It took seven months and just over a dozen volunteers now My Brothers Workshop is ready to launch its’ very first boat.
“There was a lot of sanding involved so we were there for hours,” Kielli Donoghue, My Brothers Workshop Trainee.
Kielli Donoghue was one of those volunteers.
He was the only one that can see he was there for the entirety of the project.
That’s why he got a special place on “Grace.”
“I did gain a lot of knowledge, also learned about bending wood, using it in a steam box hot chamber, it was very moist,” Donoghue added.
The trainees at My Brothers Workshop are generally high risk and at risk youth – anywhere from 16 to 24 — that have maybe dropped out of school, are marginally literate and live in poverty.
The non-profit provides paid training and mentoring to give these men and women skills they need to be successful in life, and to stay away from cycles of gangs, crimes, drugs and violence.
“The bonds the relationships with these guys, these teens, these young adults, they’re the best. Just get a tool in their hand and they’ll surprise you. Our proudest moments are when they know more than us,” Charles Martin Jr an instructor with My Brother’s Workshop said.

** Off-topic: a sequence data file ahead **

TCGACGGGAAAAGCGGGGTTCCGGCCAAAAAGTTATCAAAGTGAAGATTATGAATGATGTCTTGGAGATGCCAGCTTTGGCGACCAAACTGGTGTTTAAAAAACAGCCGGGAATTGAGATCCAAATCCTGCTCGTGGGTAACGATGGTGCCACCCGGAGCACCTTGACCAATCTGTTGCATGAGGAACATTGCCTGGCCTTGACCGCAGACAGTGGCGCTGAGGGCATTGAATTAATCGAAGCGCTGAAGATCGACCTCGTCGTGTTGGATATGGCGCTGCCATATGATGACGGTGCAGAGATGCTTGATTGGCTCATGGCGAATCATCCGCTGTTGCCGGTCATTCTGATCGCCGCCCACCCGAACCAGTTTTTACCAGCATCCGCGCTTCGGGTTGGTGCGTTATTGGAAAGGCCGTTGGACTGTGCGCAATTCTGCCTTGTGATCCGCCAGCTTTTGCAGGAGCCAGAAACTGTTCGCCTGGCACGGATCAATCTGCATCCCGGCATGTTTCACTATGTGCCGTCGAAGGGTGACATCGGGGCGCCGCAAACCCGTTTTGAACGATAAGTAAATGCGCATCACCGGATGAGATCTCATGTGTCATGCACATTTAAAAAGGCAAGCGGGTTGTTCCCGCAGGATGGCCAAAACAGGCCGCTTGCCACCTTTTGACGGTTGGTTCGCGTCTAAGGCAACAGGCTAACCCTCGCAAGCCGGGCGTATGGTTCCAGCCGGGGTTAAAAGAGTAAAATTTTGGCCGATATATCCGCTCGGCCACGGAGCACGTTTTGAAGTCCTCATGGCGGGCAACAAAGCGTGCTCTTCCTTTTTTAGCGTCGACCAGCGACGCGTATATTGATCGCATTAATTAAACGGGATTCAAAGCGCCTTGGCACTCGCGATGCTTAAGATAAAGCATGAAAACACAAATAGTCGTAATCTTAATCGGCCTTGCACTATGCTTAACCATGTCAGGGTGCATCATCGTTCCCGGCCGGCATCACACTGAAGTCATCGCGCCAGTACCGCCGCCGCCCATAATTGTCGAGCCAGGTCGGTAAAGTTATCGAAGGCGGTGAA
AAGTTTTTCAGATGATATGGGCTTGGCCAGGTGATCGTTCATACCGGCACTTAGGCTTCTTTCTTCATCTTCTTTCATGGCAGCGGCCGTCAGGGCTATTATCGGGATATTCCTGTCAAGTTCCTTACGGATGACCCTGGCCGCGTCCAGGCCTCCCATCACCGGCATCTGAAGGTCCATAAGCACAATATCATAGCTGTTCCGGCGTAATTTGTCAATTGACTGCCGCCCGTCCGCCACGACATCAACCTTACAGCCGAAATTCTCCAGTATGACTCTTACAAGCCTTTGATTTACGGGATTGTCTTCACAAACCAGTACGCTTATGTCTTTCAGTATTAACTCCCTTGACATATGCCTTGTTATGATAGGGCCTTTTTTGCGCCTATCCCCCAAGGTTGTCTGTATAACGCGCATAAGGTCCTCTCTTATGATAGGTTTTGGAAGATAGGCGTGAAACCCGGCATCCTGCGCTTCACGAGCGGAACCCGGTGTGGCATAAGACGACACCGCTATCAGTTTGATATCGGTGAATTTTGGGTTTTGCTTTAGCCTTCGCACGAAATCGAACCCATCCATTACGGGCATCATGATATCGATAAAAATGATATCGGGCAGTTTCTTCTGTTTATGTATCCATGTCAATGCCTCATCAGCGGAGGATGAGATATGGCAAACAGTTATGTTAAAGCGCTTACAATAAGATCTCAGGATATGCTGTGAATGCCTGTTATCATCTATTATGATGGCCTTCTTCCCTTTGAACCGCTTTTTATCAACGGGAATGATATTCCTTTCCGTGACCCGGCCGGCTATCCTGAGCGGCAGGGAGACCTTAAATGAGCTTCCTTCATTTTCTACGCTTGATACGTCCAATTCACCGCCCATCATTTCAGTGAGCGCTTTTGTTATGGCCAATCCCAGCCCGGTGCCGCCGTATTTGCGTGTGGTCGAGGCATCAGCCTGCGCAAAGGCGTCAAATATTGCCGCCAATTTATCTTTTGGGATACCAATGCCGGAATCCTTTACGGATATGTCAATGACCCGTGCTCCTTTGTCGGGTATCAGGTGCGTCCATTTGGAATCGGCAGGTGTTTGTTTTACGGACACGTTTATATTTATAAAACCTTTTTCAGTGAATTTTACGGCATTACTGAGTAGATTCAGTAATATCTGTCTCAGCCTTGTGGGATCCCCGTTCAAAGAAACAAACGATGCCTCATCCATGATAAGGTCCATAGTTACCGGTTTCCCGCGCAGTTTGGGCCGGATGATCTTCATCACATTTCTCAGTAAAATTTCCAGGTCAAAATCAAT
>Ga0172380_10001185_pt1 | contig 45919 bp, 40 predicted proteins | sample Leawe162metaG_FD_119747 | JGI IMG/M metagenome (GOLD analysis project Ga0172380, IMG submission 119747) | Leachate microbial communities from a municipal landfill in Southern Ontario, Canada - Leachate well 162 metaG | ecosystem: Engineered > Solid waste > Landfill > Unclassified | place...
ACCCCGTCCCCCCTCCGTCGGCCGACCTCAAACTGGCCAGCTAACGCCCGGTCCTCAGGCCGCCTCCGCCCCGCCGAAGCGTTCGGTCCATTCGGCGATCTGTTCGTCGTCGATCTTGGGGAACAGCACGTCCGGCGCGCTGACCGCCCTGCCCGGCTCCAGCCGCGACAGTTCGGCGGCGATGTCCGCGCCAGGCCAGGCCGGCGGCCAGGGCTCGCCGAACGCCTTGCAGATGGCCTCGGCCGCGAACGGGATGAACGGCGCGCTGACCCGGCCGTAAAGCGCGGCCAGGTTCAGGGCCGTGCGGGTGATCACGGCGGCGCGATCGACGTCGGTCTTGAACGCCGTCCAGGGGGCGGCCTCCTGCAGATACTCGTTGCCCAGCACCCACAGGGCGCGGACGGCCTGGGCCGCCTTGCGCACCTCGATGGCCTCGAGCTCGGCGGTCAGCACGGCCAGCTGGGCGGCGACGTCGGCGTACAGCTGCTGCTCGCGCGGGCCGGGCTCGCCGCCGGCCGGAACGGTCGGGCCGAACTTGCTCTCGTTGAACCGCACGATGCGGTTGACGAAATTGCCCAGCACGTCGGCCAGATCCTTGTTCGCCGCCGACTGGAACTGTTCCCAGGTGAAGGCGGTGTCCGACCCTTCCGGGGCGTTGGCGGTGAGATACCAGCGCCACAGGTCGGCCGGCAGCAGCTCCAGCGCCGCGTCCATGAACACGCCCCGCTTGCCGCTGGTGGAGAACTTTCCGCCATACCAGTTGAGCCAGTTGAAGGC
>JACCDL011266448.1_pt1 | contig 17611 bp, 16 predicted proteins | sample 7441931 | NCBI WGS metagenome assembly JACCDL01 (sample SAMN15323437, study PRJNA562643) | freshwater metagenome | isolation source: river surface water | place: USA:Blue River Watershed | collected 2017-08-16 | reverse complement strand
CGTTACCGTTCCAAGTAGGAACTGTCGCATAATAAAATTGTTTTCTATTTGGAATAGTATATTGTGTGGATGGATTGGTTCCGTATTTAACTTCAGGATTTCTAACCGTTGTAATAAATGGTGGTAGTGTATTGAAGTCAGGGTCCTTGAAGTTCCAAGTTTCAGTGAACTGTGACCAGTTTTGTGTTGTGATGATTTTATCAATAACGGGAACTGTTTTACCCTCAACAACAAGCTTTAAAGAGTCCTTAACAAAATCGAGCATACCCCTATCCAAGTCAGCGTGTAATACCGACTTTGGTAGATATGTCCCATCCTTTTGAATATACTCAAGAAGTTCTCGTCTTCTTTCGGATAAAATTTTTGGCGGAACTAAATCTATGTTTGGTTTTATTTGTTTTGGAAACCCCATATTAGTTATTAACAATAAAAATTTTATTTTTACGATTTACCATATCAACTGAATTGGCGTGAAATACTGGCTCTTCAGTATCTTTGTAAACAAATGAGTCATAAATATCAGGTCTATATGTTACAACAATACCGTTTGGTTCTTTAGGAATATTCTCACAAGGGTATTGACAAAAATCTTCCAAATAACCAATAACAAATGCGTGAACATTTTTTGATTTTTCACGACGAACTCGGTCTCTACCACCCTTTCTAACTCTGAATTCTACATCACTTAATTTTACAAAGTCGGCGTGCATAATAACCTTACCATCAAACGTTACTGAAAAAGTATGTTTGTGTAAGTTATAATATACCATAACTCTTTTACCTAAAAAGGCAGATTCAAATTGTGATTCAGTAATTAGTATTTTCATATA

The kids couldn’t do it alone.
Instructors like Martin Jr. help them learn things like carpentry, plumbing and in this case, marine building.
They created a floating, usable wooden boat.
Instructors said what students took away from this is much bigger than the boat.
“It’s just the potential that they have that we’re trying to key in on. I’ve been at the high schools we’ve done similar things but at MBW we’ve taken it to the next level and actually build the boats. It’s just a thrill watching them progress, in their development and their skills, and also their excitement about the boat. When we take it out and do the boat launches. It’s an exciting day for us,” instructor Stan Lorbach said.
Following a brief ceremony and a boat christening, it was ready to launch.
The My Brothers Workshop marine program wouldn’t have taken off without the help of a grant and a partnership between the non-profit and the marine community.
“With thanks to community foundation of the Virgin Islands there’s a fund called Marine Rebuild Fund. That’s actually raised $200,000 through Friends of the Virgin Islands and that started the inaugural My Brother’s Workshop Marine year and we’re always looking funding for subsequent years. Of course it isn’t free to have a full time instructor and Dr. Stan Lorbach, and all the students benefit by not only being able to learn skills but them apply them in a work environment in a course in MBW,” Oriel Blake, Executive Director of the Virgin Islands Professional Charter Association said.
The skills these trainees’ are taking away go beyond grace.
They’ll have them for a lifetime.
And of course, for the next boat they build which the students can’t wait to get to work on.